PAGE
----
When it comes to autism screening for toddlers, the Modified Checklist for Autism (M-CHAT) is one of the most widely used and studied instruments available (and it’s free and dowloadable). While it’s been shown to have both good sensitivity and specificity, there is always room for improvement. Thus was born the M-CHAT Revised with Follow-up (M-CHAT-R/F).
What makes the new scale different is not just some changes in the wording of some of the questions but, perhaps more importantly, how the M-CHAT is scored and categorized. Now, based on what parents write down on the M-CHAT-R/F, the total score is placed into one of three categories – low, medium, and high risk. What to do for the low and high risk toddlers is pretty straightforward. Those at high risk should be sent for a more in-depth autism evaluation right away and those at low risk don’t need further action, other than a repeat M-CHAT-R/F if they are not yet 24 months old.
The middle risk kids are a bit trickier. Now, the instructions are that primary care clinicians are supposed to go through a series of scripted questions that delve into more detail about those items that are raising a red flag for autism. Such a process could take about 15 minutes or so and potentially could be done by someone other than the physician. Based on those questions, another score is generated and if that score is also above the cut-off then the full evaluation is recommended.
A recent study of over 16,000 toddlers who presented for well-child checks at 18 and 24 months of age demonstrated the utility of the new instrument. Nearly 93% of the initial M-CHAT-R scores were negative, defined as a score of less than 3. Of those screening positive, 63% of them no longer screened positive with the follow-up assessment. After establishing an optimal cutoff point of three for the M-CHAT-R and then at least 2 for the follow-up, those who remained positive were found to have a 47.3% chance of being diagnosed with autism, with only 5% of the remaining sample assessed to be developing typically. This detection rate of autism was found to be superior to that of the original M-CHAT.
The million dollar question in my mind, however, is will this new step for immediate risk really happen in a busy primary care office, and what will occur if it doesn’t?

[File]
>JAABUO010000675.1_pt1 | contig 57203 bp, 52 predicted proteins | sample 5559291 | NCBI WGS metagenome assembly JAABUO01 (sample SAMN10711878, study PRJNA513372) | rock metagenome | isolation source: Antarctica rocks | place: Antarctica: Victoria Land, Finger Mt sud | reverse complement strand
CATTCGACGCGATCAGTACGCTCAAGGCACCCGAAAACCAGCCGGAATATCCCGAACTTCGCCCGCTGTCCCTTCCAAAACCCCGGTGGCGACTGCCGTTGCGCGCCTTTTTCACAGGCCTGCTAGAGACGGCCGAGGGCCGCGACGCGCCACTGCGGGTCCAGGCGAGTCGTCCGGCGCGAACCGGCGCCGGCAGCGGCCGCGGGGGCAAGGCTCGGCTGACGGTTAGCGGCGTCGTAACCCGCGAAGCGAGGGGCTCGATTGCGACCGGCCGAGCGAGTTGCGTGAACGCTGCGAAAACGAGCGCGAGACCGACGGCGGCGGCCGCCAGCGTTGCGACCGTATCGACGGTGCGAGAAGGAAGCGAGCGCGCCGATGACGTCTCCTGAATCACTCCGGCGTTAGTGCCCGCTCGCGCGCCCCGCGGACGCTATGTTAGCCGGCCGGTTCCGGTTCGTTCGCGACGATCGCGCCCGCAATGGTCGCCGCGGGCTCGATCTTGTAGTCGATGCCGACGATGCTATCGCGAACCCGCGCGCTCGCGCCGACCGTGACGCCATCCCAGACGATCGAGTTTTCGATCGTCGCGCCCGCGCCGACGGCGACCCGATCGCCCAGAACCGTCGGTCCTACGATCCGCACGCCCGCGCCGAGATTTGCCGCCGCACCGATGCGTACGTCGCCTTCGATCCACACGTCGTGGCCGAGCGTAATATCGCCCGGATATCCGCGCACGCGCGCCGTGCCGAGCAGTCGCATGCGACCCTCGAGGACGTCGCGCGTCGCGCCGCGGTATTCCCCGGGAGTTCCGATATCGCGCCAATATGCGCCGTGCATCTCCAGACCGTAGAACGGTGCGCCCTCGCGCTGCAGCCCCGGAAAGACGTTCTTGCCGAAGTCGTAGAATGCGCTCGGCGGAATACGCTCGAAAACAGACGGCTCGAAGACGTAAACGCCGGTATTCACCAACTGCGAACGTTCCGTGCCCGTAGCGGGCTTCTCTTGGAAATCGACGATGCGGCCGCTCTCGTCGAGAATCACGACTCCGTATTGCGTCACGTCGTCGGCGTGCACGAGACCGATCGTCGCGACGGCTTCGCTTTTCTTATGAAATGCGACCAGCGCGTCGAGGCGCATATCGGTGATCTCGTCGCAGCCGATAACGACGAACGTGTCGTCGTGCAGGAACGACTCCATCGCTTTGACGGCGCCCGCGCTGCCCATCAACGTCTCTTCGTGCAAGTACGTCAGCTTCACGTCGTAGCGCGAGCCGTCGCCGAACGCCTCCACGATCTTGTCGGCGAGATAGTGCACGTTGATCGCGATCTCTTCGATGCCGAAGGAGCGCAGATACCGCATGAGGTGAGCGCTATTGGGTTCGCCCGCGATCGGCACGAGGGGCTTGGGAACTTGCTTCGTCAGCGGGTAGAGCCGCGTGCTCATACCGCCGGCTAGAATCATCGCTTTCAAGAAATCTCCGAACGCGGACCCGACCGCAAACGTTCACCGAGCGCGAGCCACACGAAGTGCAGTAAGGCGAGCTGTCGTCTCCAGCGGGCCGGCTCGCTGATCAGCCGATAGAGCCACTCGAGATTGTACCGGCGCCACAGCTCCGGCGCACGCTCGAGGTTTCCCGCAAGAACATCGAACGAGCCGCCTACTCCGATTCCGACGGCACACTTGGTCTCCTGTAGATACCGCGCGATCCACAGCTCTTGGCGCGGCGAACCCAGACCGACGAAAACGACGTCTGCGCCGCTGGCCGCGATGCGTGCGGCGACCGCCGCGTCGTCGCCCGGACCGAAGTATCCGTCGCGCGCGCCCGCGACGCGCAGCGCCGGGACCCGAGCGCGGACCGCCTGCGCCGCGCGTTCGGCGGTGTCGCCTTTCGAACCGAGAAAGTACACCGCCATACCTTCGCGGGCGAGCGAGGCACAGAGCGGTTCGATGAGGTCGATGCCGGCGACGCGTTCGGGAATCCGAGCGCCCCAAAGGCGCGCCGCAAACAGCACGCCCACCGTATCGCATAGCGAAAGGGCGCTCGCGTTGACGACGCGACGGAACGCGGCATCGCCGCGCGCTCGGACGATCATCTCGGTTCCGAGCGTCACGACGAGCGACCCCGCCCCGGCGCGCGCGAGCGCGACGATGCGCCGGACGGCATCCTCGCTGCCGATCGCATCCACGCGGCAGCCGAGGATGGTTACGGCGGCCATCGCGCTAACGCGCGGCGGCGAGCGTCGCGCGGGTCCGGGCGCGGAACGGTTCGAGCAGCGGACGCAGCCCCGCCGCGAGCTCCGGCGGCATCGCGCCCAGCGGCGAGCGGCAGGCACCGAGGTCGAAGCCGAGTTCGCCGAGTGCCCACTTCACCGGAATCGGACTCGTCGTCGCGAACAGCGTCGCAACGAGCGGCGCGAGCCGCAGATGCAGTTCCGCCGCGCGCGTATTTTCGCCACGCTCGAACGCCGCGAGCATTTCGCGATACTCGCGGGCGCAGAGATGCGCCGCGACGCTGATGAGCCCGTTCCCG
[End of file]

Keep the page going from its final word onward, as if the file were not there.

In the published study, it is important to point out that they didn’t ask the PCPs to do that follow-up piece: the research staff did. This leaves the open question of how feasible it is to ask the primary care community to do these. Interviews containing scripted questions to help make a diagnosis of various psychiatric disorders have been around for decades and are considered “gold standard” measures that are required in research studies. However, they are uncommonly used in everyday practice by psychiatrists and even more rarely used in primary care settings. Consequently, it seems quite likely that many primary care clinics will struggle with this new recommended step. Am I wrong here?
I was so curious about this aspect that I sent an email to the lead author of the M-CHAT, Diana Robins PhD, at George State University. She replied quickly and acknowledged that this is looking like a real problem. In fact, she’s is having trouble finding PCPs willing even to participate in a study about putting the new M-CHAT into practice.
If primary care clinicians decide not to adopt this new follow-up procedure, the instrument could lose some of its discriminative power. If that happens, a number of things could occur.
- Primary care clinicians could just stick to the old M-CHAT (with the loss of the improved instrument resulting in less accurate autism detection)
- They could plan to do the follow-up step but often not actually get to it (resulting in a delay of the screening process)
- They could group the medium risk kids into the low risk group (which potentially could result in some autistic kids not being formally evaluated until they are older)
- They could group the medium risk kids into the high risk group (which could lead to more evaluations and longer waits for kids who would not end up being diagnosed with autism but require formal evaluations to verify this)
None of these options seems ideal and my guess at this point is that the incorporation of the new M-CHAT will be quite slow, especially with this new step in place. Public health officials interested in autism screening might begin to look for a system that will work without making it too arduous for those who need to implement it.
If you are a primary care clinician that does autism screening, please feel free to comment on what you do now and what you plan to do about the new M-CHAT, if anything. This one might be worth some follow-up dialogue on how we best should do things around here.
Robins, DL, et al. Validation of the Modified Checklist for Autism in Toddlers, Revised With Follow-up (M-CHAT-R/F). Pediatrics 2014;133:37–45